Ireland 1979. An innocent country. There was no contraception, divorce or gays that anyone knew of, though people had their suspicions about certain members of the theatrical community. It was the kind of country where a Pope could still get a good welcome, where the currency was a pound and it was worth the same as the English pound. We thought we enjoyed slightly strained relations with the UK in those days but, in reality, we didn't know the half of it. We liked to blame them for 800 years of oppression, but we were happy we had got out from under their influence since we had joined something called the EEC, which was essentially a mechanism for foreigners to give money to Irish farmers, with no other consequences or strings attached. We were confident that whatever Britain chose to do now couldn't affect us.
1979 was the year a new radio station was born. RTE Radio 2, which was 'cumminatcha', was going to be a station for young people which would play the popular beat combos of the day. In those days, young people liked popular music, often going to a hop on a Friday night, while older people engaged in more serious pursuits, like politics. That's the way it always had been and always would be. Jack Lynch, the Taoiseach of the time, was a very old-looking man, possibly 100, with a pipe, who wouldn't be caught dead listening to pop music. He had bacon and spuds for his dinner at noon every day and he had never heard of avocados.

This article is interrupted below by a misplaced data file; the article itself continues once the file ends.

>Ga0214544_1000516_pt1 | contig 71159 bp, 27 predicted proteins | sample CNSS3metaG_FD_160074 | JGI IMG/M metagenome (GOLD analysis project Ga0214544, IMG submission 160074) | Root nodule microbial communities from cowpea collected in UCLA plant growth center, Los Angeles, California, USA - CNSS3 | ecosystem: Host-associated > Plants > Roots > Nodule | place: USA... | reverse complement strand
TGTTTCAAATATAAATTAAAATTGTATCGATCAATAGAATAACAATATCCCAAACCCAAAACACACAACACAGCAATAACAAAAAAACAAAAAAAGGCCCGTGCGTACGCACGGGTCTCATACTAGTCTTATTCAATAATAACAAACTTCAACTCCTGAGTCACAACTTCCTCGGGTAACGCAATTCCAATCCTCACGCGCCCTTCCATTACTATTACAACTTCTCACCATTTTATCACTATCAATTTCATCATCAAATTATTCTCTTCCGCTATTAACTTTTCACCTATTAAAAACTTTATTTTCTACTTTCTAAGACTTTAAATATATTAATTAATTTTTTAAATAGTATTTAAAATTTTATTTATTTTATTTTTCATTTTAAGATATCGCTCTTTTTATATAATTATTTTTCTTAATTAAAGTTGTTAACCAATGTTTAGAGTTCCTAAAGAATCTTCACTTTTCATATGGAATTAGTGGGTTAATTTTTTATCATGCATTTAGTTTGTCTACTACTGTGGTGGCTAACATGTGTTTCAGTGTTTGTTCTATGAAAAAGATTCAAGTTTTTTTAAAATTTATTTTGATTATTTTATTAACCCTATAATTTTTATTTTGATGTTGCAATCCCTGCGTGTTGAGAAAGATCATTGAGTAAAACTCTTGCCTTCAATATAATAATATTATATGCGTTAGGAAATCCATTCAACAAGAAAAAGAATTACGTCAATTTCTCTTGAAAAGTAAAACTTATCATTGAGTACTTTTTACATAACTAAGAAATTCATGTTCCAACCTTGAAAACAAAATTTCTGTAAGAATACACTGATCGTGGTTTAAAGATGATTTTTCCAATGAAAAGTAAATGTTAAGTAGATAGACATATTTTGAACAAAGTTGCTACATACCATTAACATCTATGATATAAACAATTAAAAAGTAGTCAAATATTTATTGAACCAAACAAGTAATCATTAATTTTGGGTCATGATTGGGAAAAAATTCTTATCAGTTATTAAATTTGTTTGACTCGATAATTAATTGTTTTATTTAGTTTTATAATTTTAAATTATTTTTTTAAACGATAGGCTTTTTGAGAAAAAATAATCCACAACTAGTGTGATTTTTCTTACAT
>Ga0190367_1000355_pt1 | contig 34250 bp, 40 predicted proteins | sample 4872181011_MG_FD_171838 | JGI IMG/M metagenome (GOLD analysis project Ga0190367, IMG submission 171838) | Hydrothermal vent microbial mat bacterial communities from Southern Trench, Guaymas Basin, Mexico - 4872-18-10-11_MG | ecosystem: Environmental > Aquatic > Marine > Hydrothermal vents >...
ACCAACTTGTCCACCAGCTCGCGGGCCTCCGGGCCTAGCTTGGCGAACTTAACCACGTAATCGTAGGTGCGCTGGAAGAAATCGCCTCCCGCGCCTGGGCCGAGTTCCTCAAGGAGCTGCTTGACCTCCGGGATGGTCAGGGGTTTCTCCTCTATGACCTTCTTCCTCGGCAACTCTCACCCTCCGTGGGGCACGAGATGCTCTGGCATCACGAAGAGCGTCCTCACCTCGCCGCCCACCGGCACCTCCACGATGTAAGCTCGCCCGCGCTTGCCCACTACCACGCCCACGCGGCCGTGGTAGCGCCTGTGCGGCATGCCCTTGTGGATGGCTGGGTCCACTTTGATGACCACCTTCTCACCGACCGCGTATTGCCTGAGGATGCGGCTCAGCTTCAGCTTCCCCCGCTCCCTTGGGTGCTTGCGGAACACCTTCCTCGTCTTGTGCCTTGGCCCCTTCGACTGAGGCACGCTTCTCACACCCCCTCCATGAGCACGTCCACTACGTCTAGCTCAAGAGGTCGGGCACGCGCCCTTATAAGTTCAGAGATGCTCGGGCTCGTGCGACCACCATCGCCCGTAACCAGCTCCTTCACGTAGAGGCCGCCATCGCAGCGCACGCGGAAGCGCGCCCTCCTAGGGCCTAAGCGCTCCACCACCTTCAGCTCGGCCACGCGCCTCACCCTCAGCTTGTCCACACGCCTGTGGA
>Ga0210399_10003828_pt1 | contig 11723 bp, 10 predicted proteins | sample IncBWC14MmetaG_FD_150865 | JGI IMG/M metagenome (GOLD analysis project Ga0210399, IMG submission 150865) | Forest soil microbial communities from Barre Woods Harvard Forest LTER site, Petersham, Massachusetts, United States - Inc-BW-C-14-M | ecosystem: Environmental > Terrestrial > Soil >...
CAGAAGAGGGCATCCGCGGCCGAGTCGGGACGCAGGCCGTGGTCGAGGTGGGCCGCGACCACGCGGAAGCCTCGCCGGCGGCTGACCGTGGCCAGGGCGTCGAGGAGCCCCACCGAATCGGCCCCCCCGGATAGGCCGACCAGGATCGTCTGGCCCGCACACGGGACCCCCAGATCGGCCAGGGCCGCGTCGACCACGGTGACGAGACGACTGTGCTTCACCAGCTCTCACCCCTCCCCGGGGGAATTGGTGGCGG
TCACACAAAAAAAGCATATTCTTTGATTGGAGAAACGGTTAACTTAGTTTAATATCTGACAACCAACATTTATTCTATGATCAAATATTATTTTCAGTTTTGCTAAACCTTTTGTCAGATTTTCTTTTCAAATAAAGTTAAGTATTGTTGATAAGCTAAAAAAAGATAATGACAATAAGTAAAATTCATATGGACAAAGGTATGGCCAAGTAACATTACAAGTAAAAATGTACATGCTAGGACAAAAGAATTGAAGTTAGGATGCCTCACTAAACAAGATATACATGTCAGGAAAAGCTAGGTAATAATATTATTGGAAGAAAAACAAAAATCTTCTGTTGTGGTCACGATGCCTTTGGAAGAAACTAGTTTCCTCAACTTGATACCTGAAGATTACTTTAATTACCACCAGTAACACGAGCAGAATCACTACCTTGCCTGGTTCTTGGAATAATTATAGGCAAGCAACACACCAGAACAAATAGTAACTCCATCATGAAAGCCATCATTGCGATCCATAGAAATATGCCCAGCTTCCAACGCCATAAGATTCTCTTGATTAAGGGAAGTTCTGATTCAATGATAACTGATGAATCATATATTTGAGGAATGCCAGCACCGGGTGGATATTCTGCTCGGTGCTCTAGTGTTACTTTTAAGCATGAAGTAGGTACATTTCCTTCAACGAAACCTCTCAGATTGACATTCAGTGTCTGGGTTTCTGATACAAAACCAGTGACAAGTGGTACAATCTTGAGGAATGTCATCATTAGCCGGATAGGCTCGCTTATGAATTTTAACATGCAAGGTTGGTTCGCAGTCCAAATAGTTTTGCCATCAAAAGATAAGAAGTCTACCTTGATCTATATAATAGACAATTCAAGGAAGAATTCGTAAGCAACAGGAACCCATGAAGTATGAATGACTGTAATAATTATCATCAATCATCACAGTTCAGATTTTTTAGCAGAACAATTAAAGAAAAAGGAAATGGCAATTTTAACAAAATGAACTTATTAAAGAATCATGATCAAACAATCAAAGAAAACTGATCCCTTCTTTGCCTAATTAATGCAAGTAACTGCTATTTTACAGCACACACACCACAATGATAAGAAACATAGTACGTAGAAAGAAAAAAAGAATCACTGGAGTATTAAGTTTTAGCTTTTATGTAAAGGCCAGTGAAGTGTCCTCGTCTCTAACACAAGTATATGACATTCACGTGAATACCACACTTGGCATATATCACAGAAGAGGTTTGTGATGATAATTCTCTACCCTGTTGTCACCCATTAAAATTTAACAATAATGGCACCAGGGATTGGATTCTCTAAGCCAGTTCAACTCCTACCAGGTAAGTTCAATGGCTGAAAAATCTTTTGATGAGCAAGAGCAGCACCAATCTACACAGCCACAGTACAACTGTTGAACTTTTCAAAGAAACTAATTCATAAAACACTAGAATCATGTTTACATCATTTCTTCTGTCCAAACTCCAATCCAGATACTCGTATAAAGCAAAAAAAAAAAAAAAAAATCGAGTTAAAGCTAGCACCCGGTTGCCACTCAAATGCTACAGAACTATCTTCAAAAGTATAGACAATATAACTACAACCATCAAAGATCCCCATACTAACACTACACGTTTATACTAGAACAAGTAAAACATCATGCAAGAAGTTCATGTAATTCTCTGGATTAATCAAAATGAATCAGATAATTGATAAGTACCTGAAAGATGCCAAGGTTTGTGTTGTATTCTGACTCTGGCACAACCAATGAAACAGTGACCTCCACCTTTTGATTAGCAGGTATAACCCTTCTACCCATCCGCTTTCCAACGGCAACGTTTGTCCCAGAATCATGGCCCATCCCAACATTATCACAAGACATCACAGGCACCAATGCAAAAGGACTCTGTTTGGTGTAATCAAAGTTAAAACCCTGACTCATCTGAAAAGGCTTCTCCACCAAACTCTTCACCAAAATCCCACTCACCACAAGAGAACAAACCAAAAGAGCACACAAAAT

And it was in that year on the 18th of January, known henceforth as Leo-day, that unto us a child was born. Even as a baby there was something different about this child. He seemed slightly socially awkward and would not go around saying hello to strangers at funerals like some of the other babies, but it was generally felt he would get over that. He was also the only baby anyone knew who would visibly perk up when the new prime minister of England would come on the TV. Indeed they thought for a while that his first words would be "Margaret Thatcher", but he surprised them all with his first utterance: "I want to be the Minister for Health one day." Oh, how they laughed.
Though his star sign was technically Capricorn, the goat, it was clear from very early on that he was a Leo.
And now, 40 years on, the whole world knows who that Leo is, and last Friday everyone joined with Ireland in marking his birthday. Inside today's paper we continue the commemorations with a 100-page supplement on his life and times and this evening RTE will bring the three days of celebrations to a close when it broadcasts Love Actually on a loop until midnight. At 6pm church bells will ring all over the country and we will all stop whatever we are doing to kneel down and give thanks for him.